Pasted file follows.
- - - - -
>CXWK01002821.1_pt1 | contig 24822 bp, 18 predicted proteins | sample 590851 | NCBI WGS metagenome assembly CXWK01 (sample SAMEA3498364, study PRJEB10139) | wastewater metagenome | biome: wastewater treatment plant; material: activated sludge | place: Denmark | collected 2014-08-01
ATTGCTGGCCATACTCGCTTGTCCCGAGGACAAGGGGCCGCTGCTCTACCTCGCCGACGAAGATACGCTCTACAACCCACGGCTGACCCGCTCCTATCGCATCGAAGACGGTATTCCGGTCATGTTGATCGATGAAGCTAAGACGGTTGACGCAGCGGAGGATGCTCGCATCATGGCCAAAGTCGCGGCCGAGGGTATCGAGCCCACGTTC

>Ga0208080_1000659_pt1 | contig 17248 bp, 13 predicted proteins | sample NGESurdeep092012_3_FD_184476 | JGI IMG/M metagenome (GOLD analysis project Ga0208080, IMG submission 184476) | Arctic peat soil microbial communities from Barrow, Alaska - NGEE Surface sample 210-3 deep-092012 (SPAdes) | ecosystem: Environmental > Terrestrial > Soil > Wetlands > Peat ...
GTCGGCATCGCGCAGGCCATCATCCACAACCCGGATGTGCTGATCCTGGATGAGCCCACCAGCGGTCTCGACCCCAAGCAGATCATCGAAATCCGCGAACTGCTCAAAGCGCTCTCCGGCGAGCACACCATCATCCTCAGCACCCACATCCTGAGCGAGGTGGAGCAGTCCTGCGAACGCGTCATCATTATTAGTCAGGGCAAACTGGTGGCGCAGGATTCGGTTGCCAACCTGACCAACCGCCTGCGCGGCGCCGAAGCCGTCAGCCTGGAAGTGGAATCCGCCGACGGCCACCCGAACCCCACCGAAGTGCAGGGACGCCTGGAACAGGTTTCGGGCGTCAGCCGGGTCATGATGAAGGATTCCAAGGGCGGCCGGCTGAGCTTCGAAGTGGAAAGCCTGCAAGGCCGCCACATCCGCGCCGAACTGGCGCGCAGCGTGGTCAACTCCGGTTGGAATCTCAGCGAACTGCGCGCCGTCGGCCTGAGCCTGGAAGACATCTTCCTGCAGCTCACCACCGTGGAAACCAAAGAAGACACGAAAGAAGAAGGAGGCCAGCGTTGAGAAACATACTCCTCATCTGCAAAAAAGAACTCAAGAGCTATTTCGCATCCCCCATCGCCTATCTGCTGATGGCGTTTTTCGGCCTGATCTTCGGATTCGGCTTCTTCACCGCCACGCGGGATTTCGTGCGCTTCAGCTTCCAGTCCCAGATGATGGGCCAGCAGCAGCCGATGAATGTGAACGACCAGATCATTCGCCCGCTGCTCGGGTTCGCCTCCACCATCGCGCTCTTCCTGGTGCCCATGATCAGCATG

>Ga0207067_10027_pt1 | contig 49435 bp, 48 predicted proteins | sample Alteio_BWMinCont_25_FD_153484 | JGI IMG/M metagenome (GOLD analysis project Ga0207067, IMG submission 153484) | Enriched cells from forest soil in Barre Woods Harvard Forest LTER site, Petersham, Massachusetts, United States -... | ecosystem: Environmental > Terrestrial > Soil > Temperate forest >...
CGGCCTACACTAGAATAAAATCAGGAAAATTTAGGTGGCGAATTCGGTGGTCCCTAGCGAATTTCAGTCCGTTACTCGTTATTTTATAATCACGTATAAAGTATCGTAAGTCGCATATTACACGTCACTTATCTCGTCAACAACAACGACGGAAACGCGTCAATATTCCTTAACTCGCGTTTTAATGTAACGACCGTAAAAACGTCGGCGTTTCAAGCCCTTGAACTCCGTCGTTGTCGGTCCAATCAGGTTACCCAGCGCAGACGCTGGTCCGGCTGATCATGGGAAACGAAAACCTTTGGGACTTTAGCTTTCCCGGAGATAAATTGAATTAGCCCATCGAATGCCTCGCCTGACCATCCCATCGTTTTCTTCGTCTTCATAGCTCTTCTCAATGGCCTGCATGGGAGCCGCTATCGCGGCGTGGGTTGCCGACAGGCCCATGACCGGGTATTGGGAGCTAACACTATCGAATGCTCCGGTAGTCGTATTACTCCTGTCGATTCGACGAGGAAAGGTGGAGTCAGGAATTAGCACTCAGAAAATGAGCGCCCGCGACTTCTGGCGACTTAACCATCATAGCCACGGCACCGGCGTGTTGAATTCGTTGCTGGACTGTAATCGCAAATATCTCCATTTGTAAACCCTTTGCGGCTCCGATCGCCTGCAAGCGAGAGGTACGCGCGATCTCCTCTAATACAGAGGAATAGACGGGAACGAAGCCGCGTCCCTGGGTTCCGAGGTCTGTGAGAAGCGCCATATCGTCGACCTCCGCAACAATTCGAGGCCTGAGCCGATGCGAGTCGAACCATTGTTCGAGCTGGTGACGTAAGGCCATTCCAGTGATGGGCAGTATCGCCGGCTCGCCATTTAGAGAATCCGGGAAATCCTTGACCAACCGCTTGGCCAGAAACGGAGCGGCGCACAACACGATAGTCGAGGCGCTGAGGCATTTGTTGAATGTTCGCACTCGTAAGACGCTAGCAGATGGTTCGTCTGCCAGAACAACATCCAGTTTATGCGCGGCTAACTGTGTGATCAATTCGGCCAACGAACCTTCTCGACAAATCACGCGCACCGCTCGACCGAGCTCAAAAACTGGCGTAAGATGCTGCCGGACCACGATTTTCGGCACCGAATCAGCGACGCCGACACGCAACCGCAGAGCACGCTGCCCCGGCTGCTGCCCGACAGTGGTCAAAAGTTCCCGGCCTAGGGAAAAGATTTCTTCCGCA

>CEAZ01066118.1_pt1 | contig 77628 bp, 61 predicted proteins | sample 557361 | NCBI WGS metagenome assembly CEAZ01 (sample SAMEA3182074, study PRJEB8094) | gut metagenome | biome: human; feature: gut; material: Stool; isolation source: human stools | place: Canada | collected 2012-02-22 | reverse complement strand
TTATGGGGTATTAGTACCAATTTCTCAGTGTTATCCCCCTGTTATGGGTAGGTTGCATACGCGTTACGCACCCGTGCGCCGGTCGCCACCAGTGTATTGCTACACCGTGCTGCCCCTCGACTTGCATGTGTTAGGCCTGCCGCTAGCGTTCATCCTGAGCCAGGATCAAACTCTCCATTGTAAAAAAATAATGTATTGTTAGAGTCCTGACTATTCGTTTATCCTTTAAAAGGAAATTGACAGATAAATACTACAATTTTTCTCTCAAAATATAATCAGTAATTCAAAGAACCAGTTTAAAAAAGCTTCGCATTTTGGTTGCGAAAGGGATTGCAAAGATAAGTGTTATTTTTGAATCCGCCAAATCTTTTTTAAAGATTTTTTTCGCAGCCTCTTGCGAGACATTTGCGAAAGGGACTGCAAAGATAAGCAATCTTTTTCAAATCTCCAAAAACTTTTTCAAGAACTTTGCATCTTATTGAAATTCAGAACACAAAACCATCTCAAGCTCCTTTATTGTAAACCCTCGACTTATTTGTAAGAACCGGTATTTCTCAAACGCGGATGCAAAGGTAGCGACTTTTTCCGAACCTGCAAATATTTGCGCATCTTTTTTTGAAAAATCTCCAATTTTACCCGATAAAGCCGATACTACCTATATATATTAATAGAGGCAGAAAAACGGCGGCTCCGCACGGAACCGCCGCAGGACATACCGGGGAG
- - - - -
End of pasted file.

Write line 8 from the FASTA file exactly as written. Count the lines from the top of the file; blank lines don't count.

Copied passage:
TTATGGGGTATTAGTACCAATTTCTCAGTGTTATCCCCCTGTTATGGGTAGGTTGCATACGCGTTACGCACCCGTGCGCCGGTCGCCACCAGTGTATTGCTACACCGTGCTGCCCCTCGACTTGCATGTGTTAGGCCTGCCGCTAGCGTTCATCCTGAGCCAGGATCAAACTCTCCATTGTAAAAAAATAATGTATTGTTAGAGTCCTGACTATTCGTTTATCCTTTAAAAGGAAATTGACAGATAAATACTACAATTTTTCTCTCAAAATATAATCAGTAATTCAAAGAACCAGTTTAAAAAAGCTTCGCATTTTGGTTGCGAAAGGGATTGCAAAGATAAGTGTTATTTTTGAATCCGCCAAATCTTTTTTAAAGATTTTTTTCGCAGCCTCTTGCGAGACATTTGCGAAAGGGACTGCAAAGATAAGCAATCTTTTTCAAATCTCCAAAAACTTTTTCAAGAACTTTGCATCTTATTGAAATTCAGAACACAAAACCATCTCAAGCTCCTTTATTGTAAACCCTCGACTTATTTGTAAGAACCGGTATTTCTCAAACGCGGATGCAAAGGTAGCGACTTTTTCCGAACCTGCAAATATTTGCGCATCTTTTTTTGAAAAATCTCCAATTTTACCCGATAAAGCCGATACTACCTATATATATTAATAGAGGCAGAAAAACGGCGGCTCCGCACGGAACCGCCGCAGGACATACCGGGGAG